Signs and Symptoms

  • Cold sores around the mouth.
  • Sores or blisters around the genitals, buttocks, or anal area.
  • Flu-like symptoms, including fever and swollen glands.
  • Some people have NO symptoms.


A blood test helps to determine if someone is infected with Herpes.


  • Antiviral medications can shorten and prevent outbreaks during the period of time the person takes the medication.
  • Treatment can lesson symptoms and decrease outbreaks but you can still spread herpes under treatment.
  • There is NO cure for Herpes.

See your doctor or visit another health care facility to get tested.

How To Be Safe

Methods you can use that reduce the risk of STDs, including HIV:

100% effective

in preventing STDs, including HIV, when used consistently and correctly every time.

Latex and polyurethanes male condoms
99% effective

against HIV and also reduces the risk of many other STDs when use consistently and correctly every time. Use condoms without lubricant for oral sex on a man.

Female condoms
may reduce the risk of STDs including HIV when used consistently and correctly every time.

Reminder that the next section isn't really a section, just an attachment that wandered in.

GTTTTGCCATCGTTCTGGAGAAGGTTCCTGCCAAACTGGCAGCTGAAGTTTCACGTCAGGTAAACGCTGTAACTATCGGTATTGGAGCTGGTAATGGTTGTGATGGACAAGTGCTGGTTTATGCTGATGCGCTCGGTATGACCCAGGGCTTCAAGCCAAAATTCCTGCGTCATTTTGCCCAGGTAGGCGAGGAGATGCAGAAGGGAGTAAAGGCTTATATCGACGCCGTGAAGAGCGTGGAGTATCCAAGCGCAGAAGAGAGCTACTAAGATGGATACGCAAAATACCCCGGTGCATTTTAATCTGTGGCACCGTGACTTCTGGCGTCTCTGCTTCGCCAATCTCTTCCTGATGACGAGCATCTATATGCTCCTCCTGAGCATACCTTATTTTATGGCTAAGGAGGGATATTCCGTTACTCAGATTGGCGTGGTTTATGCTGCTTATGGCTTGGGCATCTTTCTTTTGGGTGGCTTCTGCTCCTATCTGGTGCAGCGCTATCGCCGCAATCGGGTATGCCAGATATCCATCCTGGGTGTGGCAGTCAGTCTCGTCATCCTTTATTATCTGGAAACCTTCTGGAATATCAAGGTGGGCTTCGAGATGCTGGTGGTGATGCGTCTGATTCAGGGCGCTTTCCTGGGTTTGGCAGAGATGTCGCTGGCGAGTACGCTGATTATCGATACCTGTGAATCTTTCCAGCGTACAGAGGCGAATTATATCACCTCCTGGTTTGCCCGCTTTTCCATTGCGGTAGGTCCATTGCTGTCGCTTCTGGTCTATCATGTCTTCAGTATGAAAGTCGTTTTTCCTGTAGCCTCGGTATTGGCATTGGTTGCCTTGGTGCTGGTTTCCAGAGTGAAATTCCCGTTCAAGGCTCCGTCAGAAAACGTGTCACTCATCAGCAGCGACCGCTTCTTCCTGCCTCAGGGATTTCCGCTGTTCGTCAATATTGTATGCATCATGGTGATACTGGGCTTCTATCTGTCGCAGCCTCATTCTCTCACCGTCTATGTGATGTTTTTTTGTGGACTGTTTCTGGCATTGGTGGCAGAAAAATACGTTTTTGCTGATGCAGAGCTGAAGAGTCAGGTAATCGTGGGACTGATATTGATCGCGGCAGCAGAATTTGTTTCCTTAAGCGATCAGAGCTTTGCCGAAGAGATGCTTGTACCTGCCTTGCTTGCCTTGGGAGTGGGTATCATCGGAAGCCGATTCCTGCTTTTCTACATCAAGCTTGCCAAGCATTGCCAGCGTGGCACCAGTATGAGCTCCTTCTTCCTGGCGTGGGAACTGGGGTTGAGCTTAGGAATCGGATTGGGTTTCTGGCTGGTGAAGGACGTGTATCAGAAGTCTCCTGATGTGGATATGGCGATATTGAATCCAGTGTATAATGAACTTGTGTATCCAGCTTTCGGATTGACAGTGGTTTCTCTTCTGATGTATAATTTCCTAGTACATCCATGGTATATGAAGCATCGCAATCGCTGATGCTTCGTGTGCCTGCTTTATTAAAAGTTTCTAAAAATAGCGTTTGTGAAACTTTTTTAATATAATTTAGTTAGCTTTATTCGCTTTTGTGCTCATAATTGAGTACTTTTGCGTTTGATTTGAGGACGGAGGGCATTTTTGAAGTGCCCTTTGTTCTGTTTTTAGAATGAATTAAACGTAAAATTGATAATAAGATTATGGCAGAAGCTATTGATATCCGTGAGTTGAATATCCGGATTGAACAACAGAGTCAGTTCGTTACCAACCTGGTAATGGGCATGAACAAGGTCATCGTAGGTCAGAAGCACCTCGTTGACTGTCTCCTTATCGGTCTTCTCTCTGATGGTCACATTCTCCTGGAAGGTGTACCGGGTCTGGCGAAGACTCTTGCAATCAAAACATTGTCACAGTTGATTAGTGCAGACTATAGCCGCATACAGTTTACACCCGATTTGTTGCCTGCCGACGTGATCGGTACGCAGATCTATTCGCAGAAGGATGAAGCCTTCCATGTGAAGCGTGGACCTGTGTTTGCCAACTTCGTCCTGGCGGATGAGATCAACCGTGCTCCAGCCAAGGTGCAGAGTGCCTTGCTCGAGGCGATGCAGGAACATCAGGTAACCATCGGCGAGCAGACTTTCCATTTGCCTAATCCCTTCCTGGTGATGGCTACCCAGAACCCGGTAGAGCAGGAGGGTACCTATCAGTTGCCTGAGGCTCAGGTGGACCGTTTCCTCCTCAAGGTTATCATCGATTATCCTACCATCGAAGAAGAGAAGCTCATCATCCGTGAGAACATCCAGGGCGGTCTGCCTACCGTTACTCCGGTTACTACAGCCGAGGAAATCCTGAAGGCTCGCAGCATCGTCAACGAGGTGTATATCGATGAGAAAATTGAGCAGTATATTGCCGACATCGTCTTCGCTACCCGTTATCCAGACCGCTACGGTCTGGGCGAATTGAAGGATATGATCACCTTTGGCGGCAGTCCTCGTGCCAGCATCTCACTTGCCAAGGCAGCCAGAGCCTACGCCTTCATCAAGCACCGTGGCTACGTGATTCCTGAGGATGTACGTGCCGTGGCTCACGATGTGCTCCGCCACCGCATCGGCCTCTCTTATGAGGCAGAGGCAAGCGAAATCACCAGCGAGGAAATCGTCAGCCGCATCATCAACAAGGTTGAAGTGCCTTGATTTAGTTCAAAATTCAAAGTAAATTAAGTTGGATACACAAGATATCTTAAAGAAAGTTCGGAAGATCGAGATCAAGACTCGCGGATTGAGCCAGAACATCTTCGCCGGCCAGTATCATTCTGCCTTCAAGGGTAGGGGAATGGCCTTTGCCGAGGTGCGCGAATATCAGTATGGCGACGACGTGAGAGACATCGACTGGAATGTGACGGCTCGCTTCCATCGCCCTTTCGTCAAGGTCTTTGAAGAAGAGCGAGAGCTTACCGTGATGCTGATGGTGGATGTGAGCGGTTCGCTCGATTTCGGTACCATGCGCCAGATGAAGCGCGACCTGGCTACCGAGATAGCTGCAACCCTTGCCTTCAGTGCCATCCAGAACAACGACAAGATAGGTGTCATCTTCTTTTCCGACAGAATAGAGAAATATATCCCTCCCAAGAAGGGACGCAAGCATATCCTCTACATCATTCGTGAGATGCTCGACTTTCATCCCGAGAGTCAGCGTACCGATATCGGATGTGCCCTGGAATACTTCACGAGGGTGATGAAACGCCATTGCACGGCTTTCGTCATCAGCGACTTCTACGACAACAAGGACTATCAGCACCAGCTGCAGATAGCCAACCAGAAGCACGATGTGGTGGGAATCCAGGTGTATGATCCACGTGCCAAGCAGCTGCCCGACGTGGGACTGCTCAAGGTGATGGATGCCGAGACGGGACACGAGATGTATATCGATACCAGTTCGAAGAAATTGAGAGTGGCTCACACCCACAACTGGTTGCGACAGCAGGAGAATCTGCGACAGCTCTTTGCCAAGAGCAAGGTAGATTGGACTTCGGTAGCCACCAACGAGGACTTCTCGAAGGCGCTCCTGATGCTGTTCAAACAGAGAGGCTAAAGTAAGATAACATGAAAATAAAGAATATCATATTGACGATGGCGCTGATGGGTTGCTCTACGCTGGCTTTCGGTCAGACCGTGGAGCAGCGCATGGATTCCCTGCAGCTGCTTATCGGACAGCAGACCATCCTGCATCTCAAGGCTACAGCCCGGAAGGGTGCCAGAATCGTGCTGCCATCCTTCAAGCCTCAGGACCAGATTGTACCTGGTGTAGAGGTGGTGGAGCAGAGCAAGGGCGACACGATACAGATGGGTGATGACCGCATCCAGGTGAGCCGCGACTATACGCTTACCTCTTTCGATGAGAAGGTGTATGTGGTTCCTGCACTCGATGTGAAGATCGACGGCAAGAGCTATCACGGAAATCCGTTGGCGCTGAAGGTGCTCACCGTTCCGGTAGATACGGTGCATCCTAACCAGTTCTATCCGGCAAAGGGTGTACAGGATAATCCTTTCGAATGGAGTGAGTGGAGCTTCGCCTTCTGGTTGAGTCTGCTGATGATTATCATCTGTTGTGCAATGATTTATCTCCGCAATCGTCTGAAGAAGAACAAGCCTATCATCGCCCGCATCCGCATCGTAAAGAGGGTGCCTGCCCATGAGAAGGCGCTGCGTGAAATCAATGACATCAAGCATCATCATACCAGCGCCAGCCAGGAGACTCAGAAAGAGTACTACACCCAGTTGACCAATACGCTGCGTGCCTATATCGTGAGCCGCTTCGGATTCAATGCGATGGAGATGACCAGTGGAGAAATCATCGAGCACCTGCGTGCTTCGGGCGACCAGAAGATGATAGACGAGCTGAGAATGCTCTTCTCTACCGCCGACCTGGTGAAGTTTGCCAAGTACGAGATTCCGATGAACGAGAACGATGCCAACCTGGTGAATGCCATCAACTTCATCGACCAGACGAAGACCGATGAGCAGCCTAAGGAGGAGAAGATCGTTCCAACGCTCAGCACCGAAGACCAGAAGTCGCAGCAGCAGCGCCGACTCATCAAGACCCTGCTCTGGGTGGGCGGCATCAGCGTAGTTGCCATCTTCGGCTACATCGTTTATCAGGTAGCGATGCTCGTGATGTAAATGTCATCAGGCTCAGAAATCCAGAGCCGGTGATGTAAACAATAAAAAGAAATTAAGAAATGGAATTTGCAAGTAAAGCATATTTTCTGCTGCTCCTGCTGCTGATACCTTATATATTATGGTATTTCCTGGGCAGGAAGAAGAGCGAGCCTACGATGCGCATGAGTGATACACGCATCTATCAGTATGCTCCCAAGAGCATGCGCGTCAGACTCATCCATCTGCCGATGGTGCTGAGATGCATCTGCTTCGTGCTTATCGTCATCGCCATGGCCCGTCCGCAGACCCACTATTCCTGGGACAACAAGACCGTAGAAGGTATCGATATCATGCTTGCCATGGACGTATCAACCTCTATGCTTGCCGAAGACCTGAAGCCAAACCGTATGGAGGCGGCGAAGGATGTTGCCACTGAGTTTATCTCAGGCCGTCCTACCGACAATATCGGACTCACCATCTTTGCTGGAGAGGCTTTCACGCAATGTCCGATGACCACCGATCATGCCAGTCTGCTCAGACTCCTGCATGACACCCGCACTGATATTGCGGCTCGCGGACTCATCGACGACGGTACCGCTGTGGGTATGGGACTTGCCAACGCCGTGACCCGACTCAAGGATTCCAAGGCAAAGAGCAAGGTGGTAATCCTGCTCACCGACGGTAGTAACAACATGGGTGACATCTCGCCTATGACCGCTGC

Condoms can also reduce the risk of pregnancy.

Use latex or plastic barriers, such as a dental dams or plastic wrap, for oral sex on a woman or for oral-anal sex; use latex or plastic gloves if you have cuts or sores on your hands.

having a long-term mutually monogamous relationship with one partner who has been tested and is known to uninfected can lower your risk of getting STDs, including HIV.


Wash shared sex toys (dildos, vibrators) or put on a fresh condom between users.

Know that some methods of birth control, like birth control pills, shots, implants, or diaphragms, will not protect you from sexually transmitted infections. If you use one of these methods also use a latex condom.

Talk with your sex partner(s) about sexually transmitted infections and using condoms.